Craig’s particular panel was purchased from a prop hire company in London and was part of a batch of 10 remaining pallets. Craig again, “It makes sense that a production would hire something so generic as this in when it needed it. They’d be bulky for a studio to store on site and hard to break down and scrap like wooden sets.” Craig’s working theory is that the same batch could have feasibly ended up with a hire company and they travelled around Elstree, Pinewood, Shepperton and the BBC TV Centre being repainted and repurposed as they were needed. “More than anything, it’s just fun to think that might have been the case.”

For more information on this fascinating piece of movie history, a link to Craig’s informative and well-researched site can be found here:

http://www.flickr.com/photos/89573038@N04/sets

9 responses to “memorabilia

  1. thanks chris, great pictures. does anyone where u can get blue prints of hector? say to build a prop of your own?

    • Hey Larry,

      I haven’t heard anything about blue prints being commercially available. It’s a popular request though!

      🙂

      greg

  2. Hello, greg!

    First of all, I’d like to compliment you on this wonderful archive of Saturn 3! I stumbled across it by accident, and have spent the last two days scouring through every page. This is an amazing collection of information and photos you’ve assembled, and in my opinion is how a blog page should be – thorough and fun!

    Like some others who’ve commented here, I thought I was one of only a handful of people who remembered this film with fondness, if at all. It was so different than most SF (mainstream or otherwise), and a huge part of that was its visual style. I have not seen Saturn 3 since the 1980’s on a cable subscription movie channel (The Movie Channel, if I recall correctly), yet even after all these years, images, sounds and even bits of the score still remain in my mind.

    While perusing this page, I noticed that the Tukish poster features a spaceship not seen in the film, but I instantly recognised it as having come from one of the Terran Trade Authority Handbooks (or its sister series, Galactic Encounters). Those were series of books from the late 1970’s into the early 1980’s that presented a ‘future history’ of humanity’s expansion into – and struggles in – space, and collected tons of spaceship art from the likes of Peter Elson, Chris Foss, Angus McKie and scores of others.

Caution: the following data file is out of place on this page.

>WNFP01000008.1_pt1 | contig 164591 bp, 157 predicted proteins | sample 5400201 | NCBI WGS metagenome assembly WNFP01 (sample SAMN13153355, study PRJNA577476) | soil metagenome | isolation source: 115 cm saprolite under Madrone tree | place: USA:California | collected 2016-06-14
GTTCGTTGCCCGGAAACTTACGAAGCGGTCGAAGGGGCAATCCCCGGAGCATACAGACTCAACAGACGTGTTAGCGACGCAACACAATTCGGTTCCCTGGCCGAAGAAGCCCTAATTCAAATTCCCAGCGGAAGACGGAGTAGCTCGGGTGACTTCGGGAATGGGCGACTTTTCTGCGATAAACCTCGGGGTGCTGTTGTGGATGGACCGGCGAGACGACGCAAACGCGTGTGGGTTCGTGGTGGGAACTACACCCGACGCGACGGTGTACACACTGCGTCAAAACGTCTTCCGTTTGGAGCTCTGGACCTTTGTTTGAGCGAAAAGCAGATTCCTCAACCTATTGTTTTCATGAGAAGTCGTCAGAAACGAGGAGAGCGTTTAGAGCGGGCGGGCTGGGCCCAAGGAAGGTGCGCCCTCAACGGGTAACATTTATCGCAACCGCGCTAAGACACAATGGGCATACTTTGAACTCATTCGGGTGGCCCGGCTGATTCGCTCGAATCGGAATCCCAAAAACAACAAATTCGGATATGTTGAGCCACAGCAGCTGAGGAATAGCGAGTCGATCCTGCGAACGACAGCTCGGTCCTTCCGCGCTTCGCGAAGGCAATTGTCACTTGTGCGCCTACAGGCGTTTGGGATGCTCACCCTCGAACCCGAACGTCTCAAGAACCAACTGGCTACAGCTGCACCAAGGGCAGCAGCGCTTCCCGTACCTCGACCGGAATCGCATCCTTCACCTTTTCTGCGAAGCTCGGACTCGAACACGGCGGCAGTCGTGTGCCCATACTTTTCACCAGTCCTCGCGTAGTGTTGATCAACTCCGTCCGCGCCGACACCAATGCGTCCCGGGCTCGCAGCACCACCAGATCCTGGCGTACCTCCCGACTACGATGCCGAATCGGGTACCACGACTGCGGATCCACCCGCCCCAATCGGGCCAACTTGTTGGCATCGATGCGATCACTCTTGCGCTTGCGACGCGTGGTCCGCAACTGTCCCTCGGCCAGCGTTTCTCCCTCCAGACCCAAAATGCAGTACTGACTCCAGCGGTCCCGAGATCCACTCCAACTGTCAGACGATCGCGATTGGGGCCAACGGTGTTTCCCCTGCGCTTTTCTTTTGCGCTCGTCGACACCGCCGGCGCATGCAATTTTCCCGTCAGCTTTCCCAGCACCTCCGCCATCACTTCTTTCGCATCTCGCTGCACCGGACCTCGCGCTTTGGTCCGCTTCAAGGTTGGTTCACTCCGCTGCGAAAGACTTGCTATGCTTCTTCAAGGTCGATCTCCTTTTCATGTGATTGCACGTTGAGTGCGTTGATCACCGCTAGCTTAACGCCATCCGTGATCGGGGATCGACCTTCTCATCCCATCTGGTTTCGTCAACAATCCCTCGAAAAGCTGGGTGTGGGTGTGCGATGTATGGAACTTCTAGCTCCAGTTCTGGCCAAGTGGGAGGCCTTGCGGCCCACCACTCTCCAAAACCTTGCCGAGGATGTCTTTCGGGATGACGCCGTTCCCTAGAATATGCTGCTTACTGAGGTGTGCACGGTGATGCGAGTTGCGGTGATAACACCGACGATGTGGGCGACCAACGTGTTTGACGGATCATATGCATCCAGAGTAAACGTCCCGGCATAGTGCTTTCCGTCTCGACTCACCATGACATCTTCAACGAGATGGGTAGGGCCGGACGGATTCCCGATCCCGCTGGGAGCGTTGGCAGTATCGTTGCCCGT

In fact, back when I first saw Saturn 3, the first shot of the passenger ship at the end reminded me of a Chris Foss-style painting; it still does to this day.

    Anyway, I don’t recall exactly which artist designed the ship lifted for the Turkish poster. If I can dig out my old TTA books, I’ll post an update. I do recall that the same ship was also used in the 1980’s for a full-page advert in an electronics magazine (found out about that a few years ago online).

    Thank you so much for your hard work on this blog, and best wishes in your other activities!

    Craig R

    • Cheers Craig! Yeah – I do remember those TTA books. I didn’t realize the ship on the Turkish poster was actually one of the paintings featured in one of them. I’ll look forward to your update on the artist. Thanks so much for your info!

      greg

      • Although I now know where my old TTA books are, they’re as yet inaccessible (packed away a little too well for easy access), so I just decided to do a little online image searching. I found that the spaceship in question was originally painted by Bob Layzell, and appears as the ‘Avery-Frost Orion’ in ‘Spacecraft 2000-2100 AD’. The Turkish poster seems to have lifted the artwork – including some of the asteroids/meteors – directly from the painting, although on that poster, the image is rotated 90 degrees and the background changed from orange to black.

        The magazine advert I mentioned was for one Electronic Associates, Inc. for their simulation computers in 1982, but uses a mostly line-art version of the Layzell spaceship with just a hint of its colouring added in a few places. (I don’t know which magazine the ad appeared in, as I only found the single page and my anti-virus software is preventing me from following the link–hooray, I think…)

        Ah, well, at least I was able to give you an update fairly quickly! I hope to make a few comments on some of the other pages here as time allows. (I also enjoy your mossfilm blog!)

        Craig R

  3. Cheers Craig! I appreciate your info. And I look forward to further comments. I’m also pleased you enjoy my mossfilm sister blog. 🙂